Scale for Contraversive Pushing

The SCP has the most extensive testing of clinimetric properties.35 The validity of the SCP has already been established, and the interrater reliability of the SCP has been reported to be good to excellent with regard to both each subscore and the total score. The internal consistency was very high, along with correlations between subscore and total score of the scale.40 The construct validity of the SCP was demonstrated by significant moderate to high correlations with mobility, functional and balance scores.41 Moreover, there was almost perfect agreement with clinical diagnosis with a cut-off >0 in each category.41 The SCP includes three components with a total score ranging from 0 to 6: (1) the symmetry of spontaneous body posture (rated with 0, 0.25, 0.75 or 1 point), (2) the use of non-paretic extremities to push away from the unaffected side of the body (0, 0.5 or 1 point) and (3) the resistance to passive correction of the tilted posture (0 or 1 point).42 Lateropulsion is scored 0.25 for a mild contraversive body tilt without falling, 0.50 for a severe contraversive body tilt without falling, and one for a severe contraversive body tilt with falling to the contralesional side. Each component is tested in sitting and standing positions, yielding a maximum score of 2 per component. The half SD of SCP scores at baseline is set as the MCID.

Fugl-Meyer Assessment Scale-motor domain

The FMA is a well-designed, feasible and efficient clinical examination method that has been tested widely in the stroke population.43 The FMA scale is divided into five domains: motor functions, sensory functions, balance, joint range of motion and joint pain. The motor domain is highly recommended as a clinical and research tool for evaluating changes in motor impairment following stroke.43 The FMA-m includes items measuring movement, coordination and reflex action about the shoulder, elbow, forearm, wrist, hand, hip, knee and ankle. Each item is scored on a 3-point ordinal scale (0=cannot perform, 1=performs partially, 2=performs fully). The motor score ranges from 0 (hemiplegia) to a maximum of 100 points (normal motor performance), divided into 66 points for the upper extremities and 34 points for the lower extremities.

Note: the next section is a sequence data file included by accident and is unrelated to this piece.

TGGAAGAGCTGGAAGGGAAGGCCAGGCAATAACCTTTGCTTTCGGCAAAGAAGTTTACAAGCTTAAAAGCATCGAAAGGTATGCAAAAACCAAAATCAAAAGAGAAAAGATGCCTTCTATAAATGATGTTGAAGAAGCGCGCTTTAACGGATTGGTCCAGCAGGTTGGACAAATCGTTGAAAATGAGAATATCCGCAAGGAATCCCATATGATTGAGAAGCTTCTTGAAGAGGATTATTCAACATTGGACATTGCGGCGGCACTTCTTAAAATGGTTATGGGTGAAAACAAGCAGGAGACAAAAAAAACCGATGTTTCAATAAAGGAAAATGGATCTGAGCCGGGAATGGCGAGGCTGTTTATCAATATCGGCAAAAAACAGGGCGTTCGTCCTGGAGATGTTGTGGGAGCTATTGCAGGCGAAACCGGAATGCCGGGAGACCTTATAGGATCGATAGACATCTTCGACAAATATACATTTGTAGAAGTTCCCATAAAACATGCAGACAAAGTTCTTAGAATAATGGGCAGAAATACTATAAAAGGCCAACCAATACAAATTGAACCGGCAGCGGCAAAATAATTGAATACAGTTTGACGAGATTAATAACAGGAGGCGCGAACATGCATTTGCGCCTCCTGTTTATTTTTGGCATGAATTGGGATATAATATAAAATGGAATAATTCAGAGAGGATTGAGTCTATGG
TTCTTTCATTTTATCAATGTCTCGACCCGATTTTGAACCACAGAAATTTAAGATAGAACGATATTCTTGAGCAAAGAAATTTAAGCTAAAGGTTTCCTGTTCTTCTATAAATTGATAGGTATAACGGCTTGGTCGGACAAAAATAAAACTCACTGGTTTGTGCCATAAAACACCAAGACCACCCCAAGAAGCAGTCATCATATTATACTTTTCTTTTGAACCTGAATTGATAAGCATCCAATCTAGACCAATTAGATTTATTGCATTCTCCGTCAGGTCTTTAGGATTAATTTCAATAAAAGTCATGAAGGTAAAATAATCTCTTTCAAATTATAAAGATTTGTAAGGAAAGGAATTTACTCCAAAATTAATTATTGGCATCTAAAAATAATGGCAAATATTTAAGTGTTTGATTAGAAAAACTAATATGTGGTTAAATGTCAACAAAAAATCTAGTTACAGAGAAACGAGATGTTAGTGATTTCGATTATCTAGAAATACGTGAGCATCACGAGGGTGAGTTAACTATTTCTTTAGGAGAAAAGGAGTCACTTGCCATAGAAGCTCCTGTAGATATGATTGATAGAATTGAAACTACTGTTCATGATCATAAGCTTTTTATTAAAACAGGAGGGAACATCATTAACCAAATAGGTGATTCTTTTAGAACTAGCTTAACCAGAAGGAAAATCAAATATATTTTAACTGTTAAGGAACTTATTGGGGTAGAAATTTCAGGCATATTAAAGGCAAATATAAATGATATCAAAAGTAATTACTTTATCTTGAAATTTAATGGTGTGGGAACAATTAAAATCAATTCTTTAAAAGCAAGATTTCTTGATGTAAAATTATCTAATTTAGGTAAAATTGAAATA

Modified Rivermead Mobility Index

MRMI is a short and simple test of mobility in routine clinical practice. MRMI has good to excellent measurement properties with good content validity, high responsiveness, adequate predictive validity, excellent test–retest reliability, high internal consistency and unidimensionality.44 The MRMI consists of eight items, including turning over, changing from lying to sitting, maintaining sitting balance, going from sitting to standing, standing, transferring, walking indoors and climbing stairs. The MRMI score ranges from 0 to 40. Scores are assigned based on direct observations of the patient’s performances in the items.

Adverse events/SAEs assessment and management

Safety will be reported as adverse events (AEs) or SAEs. The collected data for AEs/SAEs are: start date, stop date, description, severity and amount. The researchers are obliged to take necessary measures to protect the safety of the participants. The rTMS has been shown to be safe and well tolerated when applied to patients who had stroke with different clinical and rehabilitative conditions.28 Nonetheless, before undergoing the rTMS procedure, patients should always be screened according to the safety guidelines45 to rule out possible contraindications. If AEs/SAEs occur during the trial, the investigator should immediately take the appropriate treatment measures as follows. If SAEs occur, the investigator should report to the Ethics Committee in a timely manner. In addition, the investigator will record them in the case report form (CRF) and explain whether they are related with the intervention. If the treatment is suspended, the reason for the suspension will be reported in the CRF. Data on AEs/SAEs will be analysed appropriately and included in the study’s final report. The potential AEs/SAEs of rTMS45 and the estimated frequencies of AEs46 are listed as follows:

  • Transient headache (common, ≥1% and <10%): transient headache usually does not require any treatment. If requested by the patient, analgesics will be administered.